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Middle Income Countries

There is No Middle Income Trap

Ha Minh Nguyen's picture

Concerns about the so-called “middle-income trap” have recently emerged among many middle-income countries, particularly after the term was coined in 2007 by two World Bank economists.  Worried that they may become “trapped” at the middle-income level, these countries are seeking a set of policies that can help them achieve strong and sustained growth and eventually help them join the league of high-income countries.

 In our recent paper, we try to shed some light on both issues. First, we do not find that countries are trapped at middle income. “Escapees” – countries that escaped the middle-income trap and obtained a per capita income higher than 50% of the U.S. level – tend to grow fast and consistently to high income, and do not stagnate at any point as a middle-income trap theory would suggest. In contrast, “non-escapees” tend to have low growth at all levels of income. In other words, while the existence of a middle income trap implies that growth rates systematically slow down as countries reach middle-income status, no such systematic slowdown is apparent in the data. Second, we provide some descriptive and econometric evidence for a different set of “fundamentals” that enable middle-income countries to grow faster than their peers. We find that faster transformation to industry, low inflation, stronger exports, and reduced inequality are associated with stronger growth.

Beware the Middle Income Trap – Says Who?

Borko Handjiski's picture

Fishing in the Hai River Economic development theorists and practitioners are increasingly using the term “middle-income trap” to describe the situation where developing economies’ convergence to the development frontier comes to a halt once their income per capita reaches a middle-income level. The term is ambiguous: is it a halt in convergence or slowdown in growth, and what exactly is the definition of middle-income? Nevertheless, the concept has been successfully used to create a scare that developing countries are more likely to run out of breath or even give up the race in the middle of the track than to continue catching up with the leading economies. Eichengreen et al. and several IMF economists are among those who provide empirical evidence that the “middle-income trap” is real and that developing countries do get stuck at some low-level equilibrium.

Overcoming the Middle Income Trap

Wolfgang Fengler's picture

The Western Balkans Case

ZM-SE003 World Bank The Western Balkans have a lot going for them: ideal location next to the world’s largest economic bloc, a well-educated workforce, relatively low wages and decent infrastructure. FDI and investors should be rushing in … but are they?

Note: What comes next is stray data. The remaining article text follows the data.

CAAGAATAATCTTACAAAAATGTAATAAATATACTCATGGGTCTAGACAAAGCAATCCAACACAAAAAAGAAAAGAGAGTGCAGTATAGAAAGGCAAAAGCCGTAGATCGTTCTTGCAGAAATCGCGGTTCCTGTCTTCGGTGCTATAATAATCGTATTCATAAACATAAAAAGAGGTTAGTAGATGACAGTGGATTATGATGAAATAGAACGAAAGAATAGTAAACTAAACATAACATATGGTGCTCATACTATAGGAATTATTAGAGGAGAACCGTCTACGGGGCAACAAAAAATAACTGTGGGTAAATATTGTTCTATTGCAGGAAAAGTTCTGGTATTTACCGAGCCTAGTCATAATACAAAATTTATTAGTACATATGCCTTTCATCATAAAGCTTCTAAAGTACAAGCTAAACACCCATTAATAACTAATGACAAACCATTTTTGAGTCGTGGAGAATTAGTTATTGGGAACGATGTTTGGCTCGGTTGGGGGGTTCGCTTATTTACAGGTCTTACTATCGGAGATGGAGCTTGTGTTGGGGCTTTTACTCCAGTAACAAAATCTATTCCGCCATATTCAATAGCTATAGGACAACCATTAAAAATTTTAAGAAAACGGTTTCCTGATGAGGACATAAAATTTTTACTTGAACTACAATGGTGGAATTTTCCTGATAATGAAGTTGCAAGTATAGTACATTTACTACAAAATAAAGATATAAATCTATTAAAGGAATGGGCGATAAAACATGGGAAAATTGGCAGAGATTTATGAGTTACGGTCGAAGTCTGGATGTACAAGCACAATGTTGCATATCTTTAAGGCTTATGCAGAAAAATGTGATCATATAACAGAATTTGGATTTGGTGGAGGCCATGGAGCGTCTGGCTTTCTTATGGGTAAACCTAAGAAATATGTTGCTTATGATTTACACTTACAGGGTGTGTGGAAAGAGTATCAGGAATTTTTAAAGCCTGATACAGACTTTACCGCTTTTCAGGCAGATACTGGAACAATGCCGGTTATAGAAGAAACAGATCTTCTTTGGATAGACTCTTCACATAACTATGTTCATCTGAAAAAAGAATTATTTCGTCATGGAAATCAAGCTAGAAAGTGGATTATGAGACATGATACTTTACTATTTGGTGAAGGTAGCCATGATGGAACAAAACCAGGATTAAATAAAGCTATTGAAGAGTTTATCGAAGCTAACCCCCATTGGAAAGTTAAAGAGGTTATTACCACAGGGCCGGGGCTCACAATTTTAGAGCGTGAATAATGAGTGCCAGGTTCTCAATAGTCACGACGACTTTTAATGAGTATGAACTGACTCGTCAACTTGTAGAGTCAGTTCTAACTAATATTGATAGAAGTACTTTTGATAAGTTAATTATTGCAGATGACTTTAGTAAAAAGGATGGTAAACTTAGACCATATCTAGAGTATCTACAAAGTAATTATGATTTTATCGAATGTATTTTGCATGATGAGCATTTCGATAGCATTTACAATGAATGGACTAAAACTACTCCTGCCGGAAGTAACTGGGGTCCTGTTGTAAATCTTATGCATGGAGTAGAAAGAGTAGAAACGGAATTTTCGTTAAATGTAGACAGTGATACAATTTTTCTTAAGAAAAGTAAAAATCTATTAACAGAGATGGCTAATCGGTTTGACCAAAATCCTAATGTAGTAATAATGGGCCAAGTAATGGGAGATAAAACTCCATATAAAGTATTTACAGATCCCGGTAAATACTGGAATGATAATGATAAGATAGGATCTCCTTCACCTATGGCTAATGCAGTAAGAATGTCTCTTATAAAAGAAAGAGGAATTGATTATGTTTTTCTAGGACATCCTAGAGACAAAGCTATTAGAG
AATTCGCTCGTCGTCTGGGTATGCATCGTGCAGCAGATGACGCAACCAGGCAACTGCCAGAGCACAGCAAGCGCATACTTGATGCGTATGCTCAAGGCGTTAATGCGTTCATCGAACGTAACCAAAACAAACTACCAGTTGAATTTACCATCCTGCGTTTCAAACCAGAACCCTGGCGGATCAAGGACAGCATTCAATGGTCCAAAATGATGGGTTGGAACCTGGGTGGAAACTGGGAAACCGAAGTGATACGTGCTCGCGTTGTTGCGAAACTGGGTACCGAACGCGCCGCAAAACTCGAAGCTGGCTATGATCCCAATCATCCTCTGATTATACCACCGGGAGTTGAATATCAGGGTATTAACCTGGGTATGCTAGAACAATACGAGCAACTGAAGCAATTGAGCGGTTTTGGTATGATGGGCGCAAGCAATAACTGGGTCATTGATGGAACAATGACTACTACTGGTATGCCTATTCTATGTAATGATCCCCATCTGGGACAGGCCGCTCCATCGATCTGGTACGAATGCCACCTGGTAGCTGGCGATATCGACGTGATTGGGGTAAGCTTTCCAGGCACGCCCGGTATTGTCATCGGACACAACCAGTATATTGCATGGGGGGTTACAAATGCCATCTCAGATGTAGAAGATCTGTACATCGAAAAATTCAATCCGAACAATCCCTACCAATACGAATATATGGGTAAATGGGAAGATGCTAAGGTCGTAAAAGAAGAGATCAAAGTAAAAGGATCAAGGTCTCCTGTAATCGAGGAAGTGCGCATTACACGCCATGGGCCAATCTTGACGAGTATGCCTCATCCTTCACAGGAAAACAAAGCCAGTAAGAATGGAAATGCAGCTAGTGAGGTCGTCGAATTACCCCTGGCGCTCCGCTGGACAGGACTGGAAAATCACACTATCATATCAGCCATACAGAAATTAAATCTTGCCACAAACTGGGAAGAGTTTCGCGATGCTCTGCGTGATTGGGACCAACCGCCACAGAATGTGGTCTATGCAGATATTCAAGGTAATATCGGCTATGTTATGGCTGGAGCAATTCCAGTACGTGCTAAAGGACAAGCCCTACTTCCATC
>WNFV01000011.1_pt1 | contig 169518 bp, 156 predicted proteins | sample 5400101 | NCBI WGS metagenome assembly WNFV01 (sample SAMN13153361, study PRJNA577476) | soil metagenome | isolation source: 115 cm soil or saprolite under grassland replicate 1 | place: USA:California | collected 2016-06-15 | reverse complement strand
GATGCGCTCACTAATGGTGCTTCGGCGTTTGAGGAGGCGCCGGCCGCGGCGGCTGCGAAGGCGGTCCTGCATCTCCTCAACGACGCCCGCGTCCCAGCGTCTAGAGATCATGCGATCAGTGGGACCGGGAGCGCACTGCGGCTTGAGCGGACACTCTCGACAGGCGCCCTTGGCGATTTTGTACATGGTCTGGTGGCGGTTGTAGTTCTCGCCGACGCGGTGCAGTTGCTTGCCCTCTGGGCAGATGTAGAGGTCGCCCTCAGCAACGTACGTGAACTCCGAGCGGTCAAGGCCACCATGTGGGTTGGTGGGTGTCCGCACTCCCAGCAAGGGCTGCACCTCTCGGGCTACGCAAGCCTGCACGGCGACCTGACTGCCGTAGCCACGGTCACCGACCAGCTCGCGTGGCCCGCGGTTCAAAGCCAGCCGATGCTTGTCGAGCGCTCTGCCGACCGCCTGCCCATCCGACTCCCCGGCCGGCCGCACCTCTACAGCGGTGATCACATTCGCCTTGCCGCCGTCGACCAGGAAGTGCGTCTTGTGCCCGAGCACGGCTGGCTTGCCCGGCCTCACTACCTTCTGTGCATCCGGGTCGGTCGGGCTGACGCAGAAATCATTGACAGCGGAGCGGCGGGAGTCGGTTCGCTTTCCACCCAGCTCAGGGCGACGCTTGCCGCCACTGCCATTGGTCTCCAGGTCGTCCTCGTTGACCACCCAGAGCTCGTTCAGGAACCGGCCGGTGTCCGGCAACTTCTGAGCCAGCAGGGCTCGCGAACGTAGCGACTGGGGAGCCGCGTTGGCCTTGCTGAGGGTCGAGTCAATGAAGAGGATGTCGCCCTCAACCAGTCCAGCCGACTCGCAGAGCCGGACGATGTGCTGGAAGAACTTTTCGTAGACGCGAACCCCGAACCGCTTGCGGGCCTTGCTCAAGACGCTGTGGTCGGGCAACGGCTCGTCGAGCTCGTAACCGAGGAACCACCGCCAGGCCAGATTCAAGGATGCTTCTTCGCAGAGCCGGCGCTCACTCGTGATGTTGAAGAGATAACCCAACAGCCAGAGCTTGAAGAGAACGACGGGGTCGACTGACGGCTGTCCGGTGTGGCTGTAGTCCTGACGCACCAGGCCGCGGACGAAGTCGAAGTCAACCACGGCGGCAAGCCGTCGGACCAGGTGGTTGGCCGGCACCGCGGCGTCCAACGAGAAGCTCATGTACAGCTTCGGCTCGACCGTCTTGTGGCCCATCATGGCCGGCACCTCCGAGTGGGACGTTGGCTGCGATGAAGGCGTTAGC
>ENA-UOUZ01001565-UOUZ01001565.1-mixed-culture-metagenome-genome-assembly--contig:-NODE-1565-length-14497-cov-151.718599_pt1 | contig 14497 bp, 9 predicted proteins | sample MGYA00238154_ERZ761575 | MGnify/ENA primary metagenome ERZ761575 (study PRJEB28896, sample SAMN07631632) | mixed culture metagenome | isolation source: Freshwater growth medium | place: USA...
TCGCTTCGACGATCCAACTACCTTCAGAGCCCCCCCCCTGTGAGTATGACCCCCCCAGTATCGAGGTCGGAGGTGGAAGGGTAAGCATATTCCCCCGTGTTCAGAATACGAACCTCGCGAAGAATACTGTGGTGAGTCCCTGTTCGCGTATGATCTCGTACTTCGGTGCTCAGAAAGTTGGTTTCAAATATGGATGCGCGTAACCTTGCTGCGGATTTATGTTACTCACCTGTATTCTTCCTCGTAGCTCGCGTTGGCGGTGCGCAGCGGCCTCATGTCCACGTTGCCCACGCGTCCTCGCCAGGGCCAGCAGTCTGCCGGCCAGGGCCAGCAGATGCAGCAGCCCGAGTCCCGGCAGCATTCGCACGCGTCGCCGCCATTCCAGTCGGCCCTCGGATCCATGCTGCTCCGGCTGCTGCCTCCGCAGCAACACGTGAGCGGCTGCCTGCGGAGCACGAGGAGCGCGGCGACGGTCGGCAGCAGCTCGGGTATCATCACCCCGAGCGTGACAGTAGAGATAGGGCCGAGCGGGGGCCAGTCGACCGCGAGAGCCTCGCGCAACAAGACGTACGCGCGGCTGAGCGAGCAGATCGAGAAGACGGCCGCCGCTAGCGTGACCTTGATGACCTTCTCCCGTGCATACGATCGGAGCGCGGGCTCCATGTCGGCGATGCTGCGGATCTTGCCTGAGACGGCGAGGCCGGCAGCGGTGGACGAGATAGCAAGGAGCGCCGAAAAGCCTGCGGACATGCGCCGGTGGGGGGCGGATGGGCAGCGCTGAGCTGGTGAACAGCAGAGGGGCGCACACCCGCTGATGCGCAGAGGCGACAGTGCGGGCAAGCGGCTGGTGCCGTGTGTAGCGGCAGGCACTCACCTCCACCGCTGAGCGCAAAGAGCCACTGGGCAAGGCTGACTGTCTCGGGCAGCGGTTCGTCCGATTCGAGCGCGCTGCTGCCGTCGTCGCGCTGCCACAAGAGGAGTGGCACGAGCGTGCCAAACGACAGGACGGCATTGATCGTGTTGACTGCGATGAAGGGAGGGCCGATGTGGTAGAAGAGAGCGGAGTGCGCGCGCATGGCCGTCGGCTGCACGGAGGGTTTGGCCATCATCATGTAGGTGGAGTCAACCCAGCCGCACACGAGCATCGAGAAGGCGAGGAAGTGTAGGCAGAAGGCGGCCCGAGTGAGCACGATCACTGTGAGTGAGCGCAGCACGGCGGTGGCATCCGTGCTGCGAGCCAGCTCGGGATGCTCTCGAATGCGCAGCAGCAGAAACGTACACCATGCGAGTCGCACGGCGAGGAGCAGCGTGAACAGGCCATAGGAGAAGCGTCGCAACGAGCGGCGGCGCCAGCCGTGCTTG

Southeast Europe is the next frontier of EU expansion and includes six countries: Albania, Bosnia & Herzegovina, Kosovo, Macedonia, Montenegro and Serbia. These countries have a lot in common and an equal amount of differences. They are all relatively small open economies, with a growth strategy premised on deeper international integration. Some, especially Macedonia, are more advanced in attracting international investors but as a whole, the region seems to be stuck in a classical Middle Income Trap: they are too rich to compete on low-cost manufacturing but are too poor to be global innovators. After a strong recovery following war and conflicts in the 1990s, the growth momentum has stalled over the last five years and the region has been particularly vulnerable to external shocks.

Time to Boost IBRD as well as IDA

Homi Kharas's picture

2013 World Bank / IMF Annual Meetings When the negotiations for IDA17 were wrapped up in December, there was great relief that IDA deputies were supportive of an IDA expansion despite their own significant budget difficulties. As part of that package, the World Bank Group itself pledged to give IDA $3 billion from profits.

This was a generous gesture by the World Bank (albeit a drop in the bucket of total aid), but how good was it for the global development effort? Consider the following—net disbursements of official grants and concessional loans (the category where IDA flows appear) have expanded from $39 billion per year in the 1980s (in constant 2005 dollars) to $85 billion in 2010 and 2011. In contrast, official non-concessional lending (the category where IBRD and IFC flows appear) has stayed steady. The latter was $15 billion in the 1980s and $22 billion in 2010/11. This picture is even more striking when considering the amounts in terms of recipient GDP. Grants and concessional flows to low income countries have gone from 3% of their GDP in the 1980s to 13% today, while non-concessional flows to lower middle-income countries (excluding India and China) have gone from 0.7% to 0.3% of their GDP. In fact, from 2000 to 2009, non-concessional flows to lower middle- income countries (and to developing countries as a whole) were negative, implying that developing countries repaid more to official development agencies than they received in gross disbursements.